ECE Seminar: Quantum Foundations Meets Causal Inference
Can the effectiveness of a medical treatment be determined without the expense of a randomized controlled trial? Can the impact of a new policy be disentangled from other factors that happen to vary at the same time? Questions such as these are the purview of the field of causal inference, a general-purpose science of cause and effect, applicable in domains ranging from epidemiology to economics. Researchers in this field seek in particular to find techniques for extracting causal conclusions from statistical data. Meanwhile, one of the most significant results in the foundations of quantum theory-Bell's theorem-can also be understood as an attempt to disentangle correlation and causation. Recently, it has been recognized that Bell's 1964 result is an early foray into the field of causal inference and that the insights derived from almost 60 years of research on his theorem can supplement and improve upon state-of-the-art causal inference techniques. In the other direction, the conceptual framework developed by causal inference researchers provides a fruitful new perspective on what could possibly count as a satisfactory causal explanation of the quantum correlations observed in Bell experiments. Efforts to elaborate upon these connections have led to an exciting flow of techniques and insights across the disciplinary divide. This talk will explore what is happening at the intersection of these two fields.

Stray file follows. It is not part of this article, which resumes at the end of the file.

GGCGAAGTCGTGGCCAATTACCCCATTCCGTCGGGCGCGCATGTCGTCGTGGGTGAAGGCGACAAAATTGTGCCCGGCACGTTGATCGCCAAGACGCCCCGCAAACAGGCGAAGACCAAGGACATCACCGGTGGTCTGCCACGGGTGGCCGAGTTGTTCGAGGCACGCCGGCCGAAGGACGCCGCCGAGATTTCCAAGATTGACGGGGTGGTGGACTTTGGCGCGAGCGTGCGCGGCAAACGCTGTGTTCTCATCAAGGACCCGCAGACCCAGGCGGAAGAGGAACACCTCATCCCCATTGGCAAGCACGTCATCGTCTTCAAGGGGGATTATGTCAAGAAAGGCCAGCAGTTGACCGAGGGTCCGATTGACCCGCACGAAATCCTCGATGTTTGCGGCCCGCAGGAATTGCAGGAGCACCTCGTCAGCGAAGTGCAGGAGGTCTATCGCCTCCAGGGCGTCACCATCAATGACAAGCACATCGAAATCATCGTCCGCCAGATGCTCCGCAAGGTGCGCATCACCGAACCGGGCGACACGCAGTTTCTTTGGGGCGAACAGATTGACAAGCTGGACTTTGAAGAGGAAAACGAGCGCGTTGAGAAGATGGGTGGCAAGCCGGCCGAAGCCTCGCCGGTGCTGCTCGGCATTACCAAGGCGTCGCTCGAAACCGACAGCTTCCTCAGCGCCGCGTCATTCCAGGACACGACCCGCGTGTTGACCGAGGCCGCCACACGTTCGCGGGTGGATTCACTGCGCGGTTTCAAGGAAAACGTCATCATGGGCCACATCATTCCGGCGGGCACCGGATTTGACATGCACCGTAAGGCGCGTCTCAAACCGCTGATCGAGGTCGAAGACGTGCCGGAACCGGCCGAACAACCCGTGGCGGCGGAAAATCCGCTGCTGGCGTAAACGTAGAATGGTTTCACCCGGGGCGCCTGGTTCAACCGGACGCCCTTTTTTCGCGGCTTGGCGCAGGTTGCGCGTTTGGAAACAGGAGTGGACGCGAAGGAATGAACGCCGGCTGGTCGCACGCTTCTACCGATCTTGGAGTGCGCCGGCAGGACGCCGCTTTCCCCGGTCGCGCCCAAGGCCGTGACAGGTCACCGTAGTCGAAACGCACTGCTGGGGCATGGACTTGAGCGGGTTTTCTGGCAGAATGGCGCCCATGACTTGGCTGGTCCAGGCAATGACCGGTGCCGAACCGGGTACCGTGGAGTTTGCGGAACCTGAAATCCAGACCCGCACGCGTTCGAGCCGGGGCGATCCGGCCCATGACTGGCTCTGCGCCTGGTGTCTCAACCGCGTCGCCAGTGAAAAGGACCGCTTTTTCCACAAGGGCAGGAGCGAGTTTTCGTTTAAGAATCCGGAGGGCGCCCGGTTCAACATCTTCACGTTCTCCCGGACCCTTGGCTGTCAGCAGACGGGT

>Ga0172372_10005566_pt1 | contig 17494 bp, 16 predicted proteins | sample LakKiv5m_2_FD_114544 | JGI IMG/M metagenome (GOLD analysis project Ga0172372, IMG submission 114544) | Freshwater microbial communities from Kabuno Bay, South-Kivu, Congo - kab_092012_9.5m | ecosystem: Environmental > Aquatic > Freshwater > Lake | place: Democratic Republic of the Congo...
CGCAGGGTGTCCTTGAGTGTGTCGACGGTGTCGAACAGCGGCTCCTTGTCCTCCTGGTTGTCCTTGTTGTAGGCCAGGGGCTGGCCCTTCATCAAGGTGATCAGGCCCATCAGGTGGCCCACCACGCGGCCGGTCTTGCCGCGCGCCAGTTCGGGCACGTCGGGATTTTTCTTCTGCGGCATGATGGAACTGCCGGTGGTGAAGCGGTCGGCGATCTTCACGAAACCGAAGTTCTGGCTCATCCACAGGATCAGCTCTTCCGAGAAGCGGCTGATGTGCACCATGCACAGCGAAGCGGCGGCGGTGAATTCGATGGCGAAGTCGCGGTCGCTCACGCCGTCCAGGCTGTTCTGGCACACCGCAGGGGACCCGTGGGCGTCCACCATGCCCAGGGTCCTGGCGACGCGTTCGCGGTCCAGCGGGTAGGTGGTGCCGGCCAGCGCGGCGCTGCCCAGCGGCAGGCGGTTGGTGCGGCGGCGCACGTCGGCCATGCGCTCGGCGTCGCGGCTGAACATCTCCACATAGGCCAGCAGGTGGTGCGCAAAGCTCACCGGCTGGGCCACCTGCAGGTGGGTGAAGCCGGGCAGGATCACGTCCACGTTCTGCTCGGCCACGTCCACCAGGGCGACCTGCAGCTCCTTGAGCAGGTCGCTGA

Robert Spekkens (PhD University of Toronto, 2001) joined Perimeter's faculty in 2008, after holding a postdoctoral fellowship at Perimeter and an International Royal Society Fellowship at the University of Cambridge. He became a senior faculty member in 2015. His field of research is the foundations of quantum theory, where he is known for his work on the epistemic view of quantum states, the principle of noncontextuality, the nature of causality in a quantum world, and the mathematical framework of resource theories. Spekkens co-edited the book Quantum Theory: Informational Foundations and Foils. He was awarded the Birkhoff-von Neumann Prize of the International Quantum Structures Association in 2008, and won first prize in the 2012 FQXI Essay contest "Questioning the Foundations: Which of Our Assumptions Are Wrong?"
Host: Iman Marvian
ZOOM LINK: https://duke.zoom.us/j/93219074384?pwd=MWtaRis1azYwR0ZJYWwxT0Y3VExtUT09